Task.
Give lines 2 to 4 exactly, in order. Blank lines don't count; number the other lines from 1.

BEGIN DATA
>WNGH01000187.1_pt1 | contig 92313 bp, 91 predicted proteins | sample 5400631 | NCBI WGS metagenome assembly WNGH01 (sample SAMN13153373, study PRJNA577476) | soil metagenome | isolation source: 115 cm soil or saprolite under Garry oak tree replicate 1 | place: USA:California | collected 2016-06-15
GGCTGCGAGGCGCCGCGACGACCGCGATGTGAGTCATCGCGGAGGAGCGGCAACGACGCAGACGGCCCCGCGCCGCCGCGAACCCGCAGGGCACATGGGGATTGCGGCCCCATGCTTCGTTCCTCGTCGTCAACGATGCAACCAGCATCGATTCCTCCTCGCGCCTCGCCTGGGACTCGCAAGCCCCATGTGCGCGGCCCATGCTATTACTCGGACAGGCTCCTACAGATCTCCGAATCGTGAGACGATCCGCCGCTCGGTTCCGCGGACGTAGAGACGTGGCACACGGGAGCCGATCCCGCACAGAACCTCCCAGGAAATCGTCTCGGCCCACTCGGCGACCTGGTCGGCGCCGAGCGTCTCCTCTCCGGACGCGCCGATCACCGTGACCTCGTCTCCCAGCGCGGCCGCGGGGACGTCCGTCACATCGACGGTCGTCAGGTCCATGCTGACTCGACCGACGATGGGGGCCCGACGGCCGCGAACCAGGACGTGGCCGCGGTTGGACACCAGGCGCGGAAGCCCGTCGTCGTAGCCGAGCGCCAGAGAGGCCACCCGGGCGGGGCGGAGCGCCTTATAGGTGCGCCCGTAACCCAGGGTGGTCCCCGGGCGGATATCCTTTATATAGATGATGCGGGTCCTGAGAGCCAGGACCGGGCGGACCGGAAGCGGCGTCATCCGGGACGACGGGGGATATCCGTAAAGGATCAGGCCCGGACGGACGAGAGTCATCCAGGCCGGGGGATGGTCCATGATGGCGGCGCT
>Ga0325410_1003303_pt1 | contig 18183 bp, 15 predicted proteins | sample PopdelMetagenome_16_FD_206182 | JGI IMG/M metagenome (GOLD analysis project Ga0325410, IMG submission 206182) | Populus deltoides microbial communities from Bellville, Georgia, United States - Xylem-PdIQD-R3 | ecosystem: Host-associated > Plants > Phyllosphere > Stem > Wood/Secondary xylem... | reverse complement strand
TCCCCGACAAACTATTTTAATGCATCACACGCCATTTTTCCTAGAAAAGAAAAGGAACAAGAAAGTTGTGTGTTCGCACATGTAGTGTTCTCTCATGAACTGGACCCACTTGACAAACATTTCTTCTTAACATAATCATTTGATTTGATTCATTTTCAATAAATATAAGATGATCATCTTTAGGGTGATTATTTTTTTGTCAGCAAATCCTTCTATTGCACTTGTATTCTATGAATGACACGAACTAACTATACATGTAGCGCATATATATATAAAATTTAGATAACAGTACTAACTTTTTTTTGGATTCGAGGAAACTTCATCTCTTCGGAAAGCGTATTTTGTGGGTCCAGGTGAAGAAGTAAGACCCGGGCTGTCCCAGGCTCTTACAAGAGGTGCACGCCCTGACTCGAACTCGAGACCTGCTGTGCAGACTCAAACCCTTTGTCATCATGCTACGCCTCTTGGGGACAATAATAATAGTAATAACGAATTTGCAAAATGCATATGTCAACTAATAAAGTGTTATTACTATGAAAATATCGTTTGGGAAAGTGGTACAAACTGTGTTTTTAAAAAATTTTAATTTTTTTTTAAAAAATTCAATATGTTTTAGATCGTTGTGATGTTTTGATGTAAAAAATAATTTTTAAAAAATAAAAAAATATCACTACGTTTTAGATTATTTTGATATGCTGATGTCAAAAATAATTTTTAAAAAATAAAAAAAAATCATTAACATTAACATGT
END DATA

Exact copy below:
GGCTGCGAGGCGCCGCGACGACCGCGATGTGAGTCATCGCGGAGGAGCGGCAACGACGCAGACGGCCCCGCGCCGCCGCGAACCCGCAGGGCACATGGGGATTGCGGCCCCATGCTTCGTTCCTCGTCGTCAACGATGCAACCAGCATCGATTCCTCCTCGCGCCTCGCCTGGGACTCGCAAGCCCCATGTGCGCGGCCCATGCTATTACTCGGACAGGCTCCTACAGATCTCCGAATCGTGAGACGATCCGCCGCTCGGTTCCGCGGACGTAGAGACGTGGCACACGGGAGCCGATCCCGCACAGAACCTCCCAGGAAATCGTCTCGGCCCACTCGGCGACCTGGTCGGCGCCGAGCGTCTCCTCTCCGGACGCGCCGATCACCGTGACCTCGTCTCCCAGCGCGGCCGCGGGGACGTCCGTCACATCGACGGTCGTCAGGTCCATGCTGACTCGACCGACGATGGGGGCCCGACGGCCGCGAACCAGGACGTGGCCGCGGTTGGACACCAGGCGCGGAAGCCCGTCGTCGTAGCCGAGCGCCAGAGAGGCCACCCGGGCGGGGCGGAGCGCCTTATAGGTGCGCCCGTAACCCAGGGTGGTCCCCGGGCGGATATCCTTTATATAGATGATGCGGGTCCTGAGAGCCAGGACCGGGCGGACCGGAAGCGGCGTCATCCGGGACGACGGGGGATATCCGTAAAGGATCAGGCCCGGACGGACGAGAGTCATCCAGGCCGGGGGATGGTCCATGATGGCGGCGCT
>Ga0325410_1003303_pt1 | contig 18183 bp, 15 predicted proteins | sample PopdelMetagenome_16_FD_206182 | JGI IMG/M metagenome (GOLD analysis project Ga0325410, IMG submission 206182) | Populus deltoides microbial communities from Bellville, Georgia, United States - Xylem-PdIQD-R3 | ecosystem: Host-associated > Plants > Phyllosphere > Stem > Wood/Secondary xylem... | reverse complement strand
TCCCCGACAAACTATTTTAATGCATCACACGCCATTTTTCCTAGAAAAGAAAAGGAACAAGAAAGTTGTGTGTTCGCACATGTAGTGTTCTCTCATGAACTGGACCCACTTGACAAACATTTCTTCTTAACATAATCATTTGATTTGATTCATTTTCAATAAATATAAGATGATCATCTTTAGGGTGATTATTTTTTTGTCAGCAAATCCTTCTATTGCACTTGTATTCTATGAATGACACGAACTAACTATACATGTAGCGCATATATATATAAAATTTAGATAACAGTACTAACTTTTTTTTGGATTCGAGGAAACTTCATCTCTTCGGAAAGCGTATTTTGTGGGTCCAGGTGAAGAAGTAAGACCCGGGCTGTCCCAGGCTCTTACAAGAGGTGCACGCCCTGACTCGAACTCGAGACCTGCTGTGCAGACTCAAACCCTTTGTCATCATGCTACGCCTCTTGGGGACAATAATAATAGTAATAACGAATTTGCAAAATGCATATGTCAACTAATAAAGTGTTATTACTATGAAAATATCGTTTGGGAAAGTGGTACAAACTGTGTTTTTAAAAAATTTTAATTTTTTTTTAAAAAATTCAATATGTTTTAGATCGTTGTGATGTTTTGATGTAAAAAATAATTTTTAAAAAATAAAAAAATATCACTACGTTTTAGATTATTTTGATATGCTGATGTCAAAAATAATTTTTAAAAAATAAAAAAAAATCATTAACATTAACATGT